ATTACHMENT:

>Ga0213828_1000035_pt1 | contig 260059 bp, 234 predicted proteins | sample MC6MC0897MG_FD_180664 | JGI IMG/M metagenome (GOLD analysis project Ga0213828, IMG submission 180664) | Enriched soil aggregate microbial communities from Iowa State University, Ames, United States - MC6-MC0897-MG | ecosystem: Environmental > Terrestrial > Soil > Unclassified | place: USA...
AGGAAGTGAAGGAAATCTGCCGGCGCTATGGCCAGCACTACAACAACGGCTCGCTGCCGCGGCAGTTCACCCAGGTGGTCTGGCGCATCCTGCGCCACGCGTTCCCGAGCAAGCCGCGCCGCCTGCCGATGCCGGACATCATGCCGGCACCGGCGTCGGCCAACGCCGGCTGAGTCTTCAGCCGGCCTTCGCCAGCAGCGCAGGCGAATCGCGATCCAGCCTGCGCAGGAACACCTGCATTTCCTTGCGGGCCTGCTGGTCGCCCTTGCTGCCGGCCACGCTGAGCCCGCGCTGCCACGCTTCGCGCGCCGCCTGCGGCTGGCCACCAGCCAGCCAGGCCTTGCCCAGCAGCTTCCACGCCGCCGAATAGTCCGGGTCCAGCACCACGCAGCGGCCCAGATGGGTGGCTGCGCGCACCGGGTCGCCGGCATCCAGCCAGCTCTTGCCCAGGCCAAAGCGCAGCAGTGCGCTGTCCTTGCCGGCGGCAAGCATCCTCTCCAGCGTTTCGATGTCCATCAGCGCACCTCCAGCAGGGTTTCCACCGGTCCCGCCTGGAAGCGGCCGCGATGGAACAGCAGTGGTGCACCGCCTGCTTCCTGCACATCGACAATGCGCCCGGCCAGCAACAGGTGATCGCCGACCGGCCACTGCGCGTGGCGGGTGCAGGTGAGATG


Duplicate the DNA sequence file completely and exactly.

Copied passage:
>Ga0213828_1000035_pt1 | contig 260059 bp, 234 predicted proteins | sample MC6MC0897MG_FD_180664 | JGI IMG/M metagenome (GOLD analysis project Ga0213828, IMG submission 180664) | Enriched soil aggregate microbial communities from Iowa State University, Ames, United States - MC6-MC0897-MG | ecosystem: Environmental > Terrestrial > Soil > Unclassified | place: USA...
AGGAAGTGAAGGAAATCTGCCGGCGCTATGGCCAGCACTACAACAACGGCTCGCTGCCGCGGCAGTTCACCCAGGTGGTCTGGCGCATCCTGCGCCACGCGTTCCCGAGCAAGCCGCGCCGCCTGCCGATGCCGGACATCATGCCGGCACCGGCGTCGGCCAACGCCGGCTGAGTCTTCAGCCGGCCTTCGCCAGCAGCGCAGGCGAATCGCGATCCAGCCTGCGCAGGAACACCTGCATTTCCTTGCGGGCCTGCTGGTCGCCCTTGCTGCCGGCCACGCTGAGCCCGCGCTGCCACGCTTCGCGCGCCGCCTGCGGCTGGCCACCAGCCAGCCAGGCCTTGCCCAGCAGCTTCCACGCCGCCGAATAGTCCGGGTCCAGCACCACGCAGCGGCCCAGATGGGTGGCTGCGCGCACCGGGTCGCCGGCATCCAGCCAGCTCTTGCCCAGGCCAAAGCGCAGCAGTGCGCTGTCCTTGCCGGCGGCAAGCATCCTCTCCAGCGTTTCGATGTCCATCAGCGCACCTCCAGCAGGGTTTCCACCGGTCCCGCCTGGAAGCGGCCGCGATGGAACAGCAGTGGTGCACCGCCTGCTTCCTGCACATCGACAATGCGCCCGGCCAGCAACAGGTGATCGCCGACCGGCCACTGCGCGTGGCGGGTGCAGGTGAGATG